Paul Rob­son, Man­ag­ing Direc­tor, Adobe Aus­tralia & New ZealandLinkedIn

The immense vol­ume and vari­ety of infor­ma­tion on the Inter­net makes it eas­ier than ever for con­sumers to form opin­ions about brands and make pur­chas­ing deci­sions. In such a heav­ily sat­u­rated media envi­ron­ment, mar­keters need to know what the most pow­er­ful fac­tors in the pur­chas­ing process are, which meth­ods are most valu­able, and what Aus­tralian con­sumers want. New research sug­gests that the answers are: highly-relevant and per­son­alised con­tent, a strong com­mu­nity of peers and a unique social con­text that binds the com­mu­nity, con­tent and company.

Mar­ket­ing Myth Busters, a study con­ducted by Edel­man Berland, in part­ner­ship with Adobe, shows most Aus­tralians are com­fort­able with online prod­ucts and ser­vices that have been cus­tomised for them, but they don’t want to sac­ri­fice their pri­vacy to get it. The study also shows that most Aus­tralians pre­fer to look at tra­di­tional ads in mag­a­zines or on TV, rather than online. So does this mean dig­i­tal mar­keters are fail­ing consumers?

Rel­e­vancy and per­son­al­iza­tion are key to deliv­er­ing suc­cess­ful dig­i­tal mar­ket­ing cam­paigns. Dig­i­tal mar­keters are get­ting access to more infor­ma­tion than ever before but unless they can use that data more effec­tively they will miss oppor­tu­ni­ties. At the same time, con­sumers need to con­sider how much of their per­sonal infor­ma­tion they are will­ing to share in order to receive prod­ucts and ser­vices that are more rel­e­vant to them.

The Myth Busters research has also found that con­sumers believe the two most effec­tive ways to encour­age con­sid­er­a­tion of a prod­uct or brand is through rec­om­men­da­tions from some­one they trust (69%) and rec­om­men­da­tions from con­sumer reviews (45%). This sug­gests that through social media, peers have become an influ­en­tial fac­tor in pur­chas­ing decisions.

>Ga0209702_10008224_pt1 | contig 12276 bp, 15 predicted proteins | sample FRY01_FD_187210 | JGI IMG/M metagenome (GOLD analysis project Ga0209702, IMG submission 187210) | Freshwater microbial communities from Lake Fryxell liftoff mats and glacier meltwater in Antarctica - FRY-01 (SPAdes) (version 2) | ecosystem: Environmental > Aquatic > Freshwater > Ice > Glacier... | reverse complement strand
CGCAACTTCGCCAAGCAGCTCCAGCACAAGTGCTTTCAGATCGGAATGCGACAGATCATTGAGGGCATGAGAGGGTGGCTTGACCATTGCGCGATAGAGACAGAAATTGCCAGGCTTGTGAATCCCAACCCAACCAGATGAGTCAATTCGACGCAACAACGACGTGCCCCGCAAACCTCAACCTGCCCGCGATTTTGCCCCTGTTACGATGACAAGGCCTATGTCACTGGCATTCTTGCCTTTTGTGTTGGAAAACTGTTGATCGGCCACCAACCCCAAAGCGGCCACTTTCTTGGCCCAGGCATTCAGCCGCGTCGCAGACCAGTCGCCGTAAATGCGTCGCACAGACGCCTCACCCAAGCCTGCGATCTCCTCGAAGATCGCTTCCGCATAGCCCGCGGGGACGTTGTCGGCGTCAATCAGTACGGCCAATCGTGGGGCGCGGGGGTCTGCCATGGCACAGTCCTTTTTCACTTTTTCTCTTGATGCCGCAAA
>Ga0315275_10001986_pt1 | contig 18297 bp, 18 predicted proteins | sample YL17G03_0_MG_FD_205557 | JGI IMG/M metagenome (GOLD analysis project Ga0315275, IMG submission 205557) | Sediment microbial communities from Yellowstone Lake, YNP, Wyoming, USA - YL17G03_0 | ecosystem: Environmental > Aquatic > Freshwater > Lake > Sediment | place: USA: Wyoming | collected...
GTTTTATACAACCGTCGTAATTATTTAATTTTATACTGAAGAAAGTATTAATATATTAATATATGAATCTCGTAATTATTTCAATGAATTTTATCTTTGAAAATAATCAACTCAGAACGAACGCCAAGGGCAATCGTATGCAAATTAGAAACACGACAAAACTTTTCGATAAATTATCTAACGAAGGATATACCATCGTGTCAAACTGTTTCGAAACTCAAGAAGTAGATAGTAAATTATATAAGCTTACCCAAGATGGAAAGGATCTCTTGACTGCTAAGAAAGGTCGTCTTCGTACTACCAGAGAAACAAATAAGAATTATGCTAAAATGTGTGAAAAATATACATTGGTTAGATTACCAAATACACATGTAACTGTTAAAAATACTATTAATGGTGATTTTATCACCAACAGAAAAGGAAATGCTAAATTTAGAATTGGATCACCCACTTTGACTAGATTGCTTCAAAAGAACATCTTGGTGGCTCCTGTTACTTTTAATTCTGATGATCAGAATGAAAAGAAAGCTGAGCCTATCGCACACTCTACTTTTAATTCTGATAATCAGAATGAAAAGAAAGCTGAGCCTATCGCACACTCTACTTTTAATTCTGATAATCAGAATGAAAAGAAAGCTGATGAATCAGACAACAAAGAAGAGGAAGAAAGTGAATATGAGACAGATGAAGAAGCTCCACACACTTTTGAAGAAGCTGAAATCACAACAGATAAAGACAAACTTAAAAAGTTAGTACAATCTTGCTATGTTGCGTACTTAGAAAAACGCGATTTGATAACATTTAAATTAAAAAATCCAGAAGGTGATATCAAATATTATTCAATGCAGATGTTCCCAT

Con­sumers are actively using social media to seek out infor­ma­tion and reviews of prod­ucts from peers, but they want con­tent from brands to tell unique sto­ries rather than sim­ply ‘sell’. Their moti­va­tions for engag­ing with brands and prod­ucts, as well as the types of con­tent they wish to see, are very spe­cific and this means adver­tis­ers need to re-consider how they con­struct their mes­sages and con­tent for social media. Sim­ply mir­ror­ing the con­tent or meth­ods used in other media won’t pro­duce results.

The Mar­ket­ing Myth Busters study also found that:

  • Check­ing updates from friends is the pri­mary func­tion of social media for both con­sumers (32%) and mar­keters (40%)
  • 63% of con­sumers feel pos­i­tive or neu­tral when a com­pany cus­tomizes its prod­ucts or ser­vices for them
  • 84% of con­sumers agree that com­pa­nies col­lect too much infor­ma­tion on consumers
  • 49% of con­sumers said they ‘like’ brands on social media that they buy regularly
  • 51% of con­sumers see the action of ‘lik­ing’ a prod­uct or brand on social media equal to com­mu­ni­cat­ing tastes or inter­ests, while 41% see it as rec­om­mend­ing that prod­uct to friends or family
  • 51% of con­sumers answered “Yes, very much” when asked if they wished there was a ‘dis­like’ but­ton on social media sites
  • 75% of con­sumers believe adver­tise­ments should tell a unique story, and not sell.
  • Con­sumers and mar­keters pre­fer to look at ads in their favourite print mag­a­zine (con­sumers: 33%, mar­keters: 27%) or favourite TV show (mar­keters: 39%, con­sumers: 31%), com­pared to online media.

The con­sumer per­cep­tion of marketing’s inef­fec­tive­ness may seem con­cern­ing, but the fact that con­sumers pre­fer to look at ads in printed mag­a­zines and on TV sug­gests they’re still recep­tive to adver­tis­ing. Mar­keters should be more con­cerned with the con­text cre­ated by the mes­sag­ing and posi­tion­ing of content.

To cre­ate suc­cess­ful cam­paigns for the social and dig­i­tal world, mar­ket­ing con­tent needs to be cre­ated and posi­tioned in a con­text that is unique and rel­e­vant to the social com­mu­nity. But this can only be achieved by aban­don­ing stan­dard­ised mes­sag­ing and direct calls to action in favor of con­tent that; fos­ters com­mu­nity dis­cus­sion about rel­e­vant top­ics between peers, pro­vides unique brand or product-oriented expe­ri­ences and lever­ages in-direct social calls to action.

Con­sumers want to be social. They want to be a part of a com­mu­nity, and they also want to be involved with brands and prod­ucts that engage them with their peers in a big­ger social con­text. Is your com­pany cre­at­ing this con­text for its con­sumers yet?


To read the full find­ings of the Mar­ket­ing Myth Busters report, click here.

Dis­cover more about social mar­ket­ing and busi­ness impact at the Adobe Dig­i­tal Mar­ket­ing Sym­po­sium in Syd­ney this July 16th. Click here to reg­is­ter now!